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Withdrawing your child from school

England and Wales

If you child has attended school, you will need to deregister them. It sounds potentially complicated but it’s not. You just write a letter to the head teacher of your child’s school informing them that as of a specific date, your child will no longer be attending said school. Ask the head to remove your child’s name from the register. This letter could be sent by recorded delivery, hand delivered or emailed. Often the head will invite you to a meeting to discuss your choice but you’re under no obligation to attend nor do you need the headteacher’s permission to deregister your child in most cases.

There are two possible starting points to home-schooling;
1. Your child has never enrolled in a school i.e. they’re a pre-schooler
2. Your child is currently enrolled in a school.

If your child has never attended a school, it’s simple, you don’t need to inform anyone, you just carry on with their education.

In England and Wales, the only time a head teacher’s permission is required is if your child attends a special educational needs school; however, by law their consent should not be “unreasonably withheld”.

Miss Amy, teacher and homeschooling writer


When a head teacher deregisters a child, it is their obligation to inform the local authority.

The local authority will get in touch with you and most local authorities have an elective home-school officer. Whilst this person is able to support you, you’re under no obligation to meet with them.

Visit the following sites for additional information:

Scotland and Northern Ireland

The only time a head teacher’s permission is required is if your child attends a special educational needs school however by law their consent should not be “unreasonably withheld”.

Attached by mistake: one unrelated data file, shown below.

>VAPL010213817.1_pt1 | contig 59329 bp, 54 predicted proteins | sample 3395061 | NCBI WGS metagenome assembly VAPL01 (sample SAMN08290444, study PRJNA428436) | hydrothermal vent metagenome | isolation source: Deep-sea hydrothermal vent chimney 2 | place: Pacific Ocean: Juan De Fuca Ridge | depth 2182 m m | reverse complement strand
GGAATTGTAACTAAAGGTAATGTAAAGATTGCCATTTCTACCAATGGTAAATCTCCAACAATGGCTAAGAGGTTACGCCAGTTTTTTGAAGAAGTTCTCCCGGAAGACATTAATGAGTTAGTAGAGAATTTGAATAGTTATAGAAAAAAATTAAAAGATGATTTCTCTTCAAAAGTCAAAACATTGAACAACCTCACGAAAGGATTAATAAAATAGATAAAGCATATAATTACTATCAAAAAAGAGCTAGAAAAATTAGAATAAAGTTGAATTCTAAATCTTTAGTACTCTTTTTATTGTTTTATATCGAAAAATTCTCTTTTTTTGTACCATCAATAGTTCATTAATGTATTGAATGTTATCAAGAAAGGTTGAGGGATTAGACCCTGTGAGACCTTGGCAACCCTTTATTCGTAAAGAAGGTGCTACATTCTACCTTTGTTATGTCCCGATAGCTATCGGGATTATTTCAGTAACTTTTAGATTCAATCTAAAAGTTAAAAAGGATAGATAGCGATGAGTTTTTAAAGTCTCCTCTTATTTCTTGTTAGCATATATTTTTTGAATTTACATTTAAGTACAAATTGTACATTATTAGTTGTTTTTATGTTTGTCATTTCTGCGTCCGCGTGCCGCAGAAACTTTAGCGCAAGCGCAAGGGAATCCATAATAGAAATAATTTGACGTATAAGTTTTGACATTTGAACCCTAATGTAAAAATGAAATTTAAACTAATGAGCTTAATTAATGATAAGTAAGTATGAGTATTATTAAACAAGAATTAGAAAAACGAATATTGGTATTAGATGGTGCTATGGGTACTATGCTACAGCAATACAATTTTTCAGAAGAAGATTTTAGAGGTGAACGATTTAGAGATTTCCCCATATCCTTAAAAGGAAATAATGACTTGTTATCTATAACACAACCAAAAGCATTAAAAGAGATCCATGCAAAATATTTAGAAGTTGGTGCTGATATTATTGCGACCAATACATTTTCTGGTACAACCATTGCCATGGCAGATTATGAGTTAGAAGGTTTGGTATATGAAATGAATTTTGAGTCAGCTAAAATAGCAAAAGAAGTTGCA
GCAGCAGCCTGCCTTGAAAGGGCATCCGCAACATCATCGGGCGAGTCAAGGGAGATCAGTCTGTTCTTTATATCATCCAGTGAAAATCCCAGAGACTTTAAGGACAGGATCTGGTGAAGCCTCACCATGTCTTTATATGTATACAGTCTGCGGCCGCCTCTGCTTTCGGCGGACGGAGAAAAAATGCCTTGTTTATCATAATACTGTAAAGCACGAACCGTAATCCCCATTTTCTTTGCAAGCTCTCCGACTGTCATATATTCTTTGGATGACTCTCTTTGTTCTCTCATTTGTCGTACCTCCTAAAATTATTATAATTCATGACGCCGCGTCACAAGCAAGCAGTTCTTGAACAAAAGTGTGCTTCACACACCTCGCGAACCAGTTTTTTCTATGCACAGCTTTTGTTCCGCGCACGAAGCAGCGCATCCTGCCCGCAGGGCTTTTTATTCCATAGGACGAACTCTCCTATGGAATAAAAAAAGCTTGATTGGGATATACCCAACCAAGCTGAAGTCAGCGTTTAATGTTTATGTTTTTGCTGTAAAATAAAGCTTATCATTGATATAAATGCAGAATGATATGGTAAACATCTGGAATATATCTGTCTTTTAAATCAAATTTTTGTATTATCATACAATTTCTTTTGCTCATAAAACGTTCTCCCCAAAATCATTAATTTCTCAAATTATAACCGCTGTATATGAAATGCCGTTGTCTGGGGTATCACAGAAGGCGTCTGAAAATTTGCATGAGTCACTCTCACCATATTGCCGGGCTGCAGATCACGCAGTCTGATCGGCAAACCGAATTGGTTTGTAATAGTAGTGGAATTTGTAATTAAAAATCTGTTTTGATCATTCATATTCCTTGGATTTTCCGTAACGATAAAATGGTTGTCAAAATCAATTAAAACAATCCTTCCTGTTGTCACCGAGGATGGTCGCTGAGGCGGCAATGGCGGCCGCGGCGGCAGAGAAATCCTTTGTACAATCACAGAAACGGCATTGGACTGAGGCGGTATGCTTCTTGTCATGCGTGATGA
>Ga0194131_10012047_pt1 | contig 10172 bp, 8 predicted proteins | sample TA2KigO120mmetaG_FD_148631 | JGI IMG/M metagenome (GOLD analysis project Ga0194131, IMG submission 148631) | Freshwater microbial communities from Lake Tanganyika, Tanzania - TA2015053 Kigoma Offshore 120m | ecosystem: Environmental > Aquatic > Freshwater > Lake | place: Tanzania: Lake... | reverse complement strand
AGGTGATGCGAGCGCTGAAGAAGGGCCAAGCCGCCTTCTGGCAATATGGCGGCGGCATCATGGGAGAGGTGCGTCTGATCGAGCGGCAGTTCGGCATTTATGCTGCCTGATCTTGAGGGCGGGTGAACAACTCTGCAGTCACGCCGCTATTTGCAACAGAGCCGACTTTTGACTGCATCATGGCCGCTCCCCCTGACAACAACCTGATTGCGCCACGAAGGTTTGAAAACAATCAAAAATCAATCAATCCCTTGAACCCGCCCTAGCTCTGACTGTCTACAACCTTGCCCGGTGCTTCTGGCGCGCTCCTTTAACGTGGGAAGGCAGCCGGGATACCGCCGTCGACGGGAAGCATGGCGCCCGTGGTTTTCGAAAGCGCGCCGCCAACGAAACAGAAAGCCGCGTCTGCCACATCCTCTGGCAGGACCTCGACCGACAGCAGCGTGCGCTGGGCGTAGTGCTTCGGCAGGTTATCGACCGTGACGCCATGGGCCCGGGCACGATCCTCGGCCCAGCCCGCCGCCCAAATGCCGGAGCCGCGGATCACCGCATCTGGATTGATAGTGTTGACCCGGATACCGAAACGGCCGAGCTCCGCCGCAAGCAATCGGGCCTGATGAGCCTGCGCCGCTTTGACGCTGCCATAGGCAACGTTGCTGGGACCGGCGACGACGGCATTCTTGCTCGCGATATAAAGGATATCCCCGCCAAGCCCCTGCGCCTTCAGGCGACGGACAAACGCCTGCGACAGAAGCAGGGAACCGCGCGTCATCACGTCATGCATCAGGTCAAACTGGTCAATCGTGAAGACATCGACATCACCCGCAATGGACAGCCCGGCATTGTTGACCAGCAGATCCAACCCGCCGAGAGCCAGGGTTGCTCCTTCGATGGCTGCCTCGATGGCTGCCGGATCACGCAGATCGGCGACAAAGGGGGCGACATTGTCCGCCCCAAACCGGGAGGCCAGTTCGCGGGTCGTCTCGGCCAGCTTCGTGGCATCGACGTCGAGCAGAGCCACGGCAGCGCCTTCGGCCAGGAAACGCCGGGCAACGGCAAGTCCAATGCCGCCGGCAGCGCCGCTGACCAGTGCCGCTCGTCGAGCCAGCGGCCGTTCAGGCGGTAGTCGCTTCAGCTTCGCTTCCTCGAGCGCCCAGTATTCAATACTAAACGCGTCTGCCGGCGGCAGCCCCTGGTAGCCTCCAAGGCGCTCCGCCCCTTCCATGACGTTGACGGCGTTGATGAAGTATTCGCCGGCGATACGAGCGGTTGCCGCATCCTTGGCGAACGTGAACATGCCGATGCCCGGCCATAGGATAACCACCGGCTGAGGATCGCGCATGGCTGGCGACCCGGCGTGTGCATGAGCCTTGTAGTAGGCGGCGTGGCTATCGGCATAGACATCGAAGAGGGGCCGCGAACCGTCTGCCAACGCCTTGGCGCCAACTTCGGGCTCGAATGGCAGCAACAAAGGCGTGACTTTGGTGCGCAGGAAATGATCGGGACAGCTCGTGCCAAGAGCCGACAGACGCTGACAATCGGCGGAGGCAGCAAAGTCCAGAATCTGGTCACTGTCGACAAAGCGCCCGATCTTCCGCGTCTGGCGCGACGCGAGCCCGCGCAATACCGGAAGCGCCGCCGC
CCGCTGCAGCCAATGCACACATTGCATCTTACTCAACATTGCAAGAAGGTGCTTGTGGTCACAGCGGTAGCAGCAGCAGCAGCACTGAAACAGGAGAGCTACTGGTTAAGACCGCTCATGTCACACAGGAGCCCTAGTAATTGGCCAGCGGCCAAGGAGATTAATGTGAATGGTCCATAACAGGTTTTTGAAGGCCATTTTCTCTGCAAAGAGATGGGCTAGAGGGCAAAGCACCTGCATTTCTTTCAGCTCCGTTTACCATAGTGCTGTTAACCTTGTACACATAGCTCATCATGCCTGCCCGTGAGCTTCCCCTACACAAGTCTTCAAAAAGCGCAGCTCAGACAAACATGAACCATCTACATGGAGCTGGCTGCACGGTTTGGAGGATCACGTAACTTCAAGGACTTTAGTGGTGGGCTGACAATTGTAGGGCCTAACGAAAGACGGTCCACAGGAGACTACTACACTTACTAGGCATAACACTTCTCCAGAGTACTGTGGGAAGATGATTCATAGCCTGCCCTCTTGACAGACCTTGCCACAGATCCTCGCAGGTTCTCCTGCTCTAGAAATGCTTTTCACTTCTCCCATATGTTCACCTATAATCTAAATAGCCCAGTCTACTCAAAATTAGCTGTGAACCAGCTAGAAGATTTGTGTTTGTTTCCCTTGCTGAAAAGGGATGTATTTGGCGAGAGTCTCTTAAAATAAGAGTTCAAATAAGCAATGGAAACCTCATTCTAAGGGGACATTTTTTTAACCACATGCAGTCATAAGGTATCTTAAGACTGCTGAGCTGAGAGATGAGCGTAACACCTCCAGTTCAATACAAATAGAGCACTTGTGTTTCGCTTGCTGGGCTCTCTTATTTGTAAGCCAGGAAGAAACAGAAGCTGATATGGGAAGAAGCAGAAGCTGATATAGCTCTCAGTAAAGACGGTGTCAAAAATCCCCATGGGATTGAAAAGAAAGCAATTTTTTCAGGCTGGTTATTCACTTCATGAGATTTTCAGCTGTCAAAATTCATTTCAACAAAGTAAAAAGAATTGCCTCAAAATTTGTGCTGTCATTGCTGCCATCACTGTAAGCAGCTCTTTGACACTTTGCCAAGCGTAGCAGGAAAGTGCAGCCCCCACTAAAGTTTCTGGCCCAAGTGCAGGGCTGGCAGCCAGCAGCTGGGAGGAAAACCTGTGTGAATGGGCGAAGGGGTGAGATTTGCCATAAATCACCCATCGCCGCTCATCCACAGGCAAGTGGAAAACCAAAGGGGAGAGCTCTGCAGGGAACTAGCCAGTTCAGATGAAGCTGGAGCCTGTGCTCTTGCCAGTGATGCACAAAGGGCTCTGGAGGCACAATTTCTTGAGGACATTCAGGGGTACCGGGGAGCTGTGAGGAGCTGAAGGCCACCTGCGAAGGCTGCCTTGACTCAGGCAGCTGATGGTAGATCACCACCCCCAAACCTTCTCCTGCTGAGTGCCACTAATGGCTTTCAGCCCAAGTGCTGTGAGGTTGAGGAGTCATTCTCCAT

For more information for Scotland see the following links:

For more information for Northern Ireland

Homeschooling and SEND learners

If your child is attending a special education school, the head teacher’s permission is required to remove them from the school’s register. However, by law their consent should not be “unreasonably withheld”. The purpose of this restriction is to protect more vulnerable children and try to ensure their needs are met.

It may be beneficial if you wish for your child to return to school at any point because the statement will document your child’s needs to a future school. The time from request of a statement to it being carried out is usually around six months.

As it is your right to request a statement, it is also the local authorities’ right to also request a statement; you cannot legally stop this, but you can appeal against the content of the statement when it is written. Independent Parental Special Education Advice (IPSEA) can help with these issues.

If you child was receiving speech and language therapy, occupational therapy or physiotherapy, the LA may or may not still provide it. If they remove any provision you can ask for therapy to be arranged via your GP.

If you need further advice, we have a dedicated SEND hub, which is written by qualified SENCos and provides advice and guidance on everything from SEND diagnosis’ to recommended books for learners with SPLDs.

You may also find the following links helpful;

What evidence needs to be provided?

The local authority has an obligation to keep track of those children who are home educated. They may contact you at some point to enquire about your home education. This enquiry should be very broad, not asking you to provide schemes of work or a curriculum, or even ask to meet with you or your child. They don’t have a responsibility in law to do this unless they think that you are not providing a “suitable and sufficient” education.

Government Guidelines on Home Education in England state: ‘The responsibility for a child’s education rests with his or her parents. An “efficient” and “suitable” education is not defined in the Education Act 1996 but “efficient” has been broadly described in case law as an education that ‘achieves that which it sets out to achieve’.

The Welsh Guidelines ask for ‘an indication that parents have thought through their reasons for home educating and what they hope to achieve’. So it’s worth describing what you are setting out to achieve; if you achieve your aims you will be judged to be efficient. This is what is meant by an ‘educational philosophy’, which sets out your beliefs and values and states what you want for your child as they grow up.

So, who monitors you over time? The answer is nobody; Ofsted won’t inspect you. You could buy a curriculum or design your own. You can explore different ways of your child continuing to socialise with others. In fact, there’s a huge amount of freedom in what you decide to do which is both liberating and challenging.For more advice on how to create an education philosophy, specific lesson plans and more, check out our homeschooling hub!

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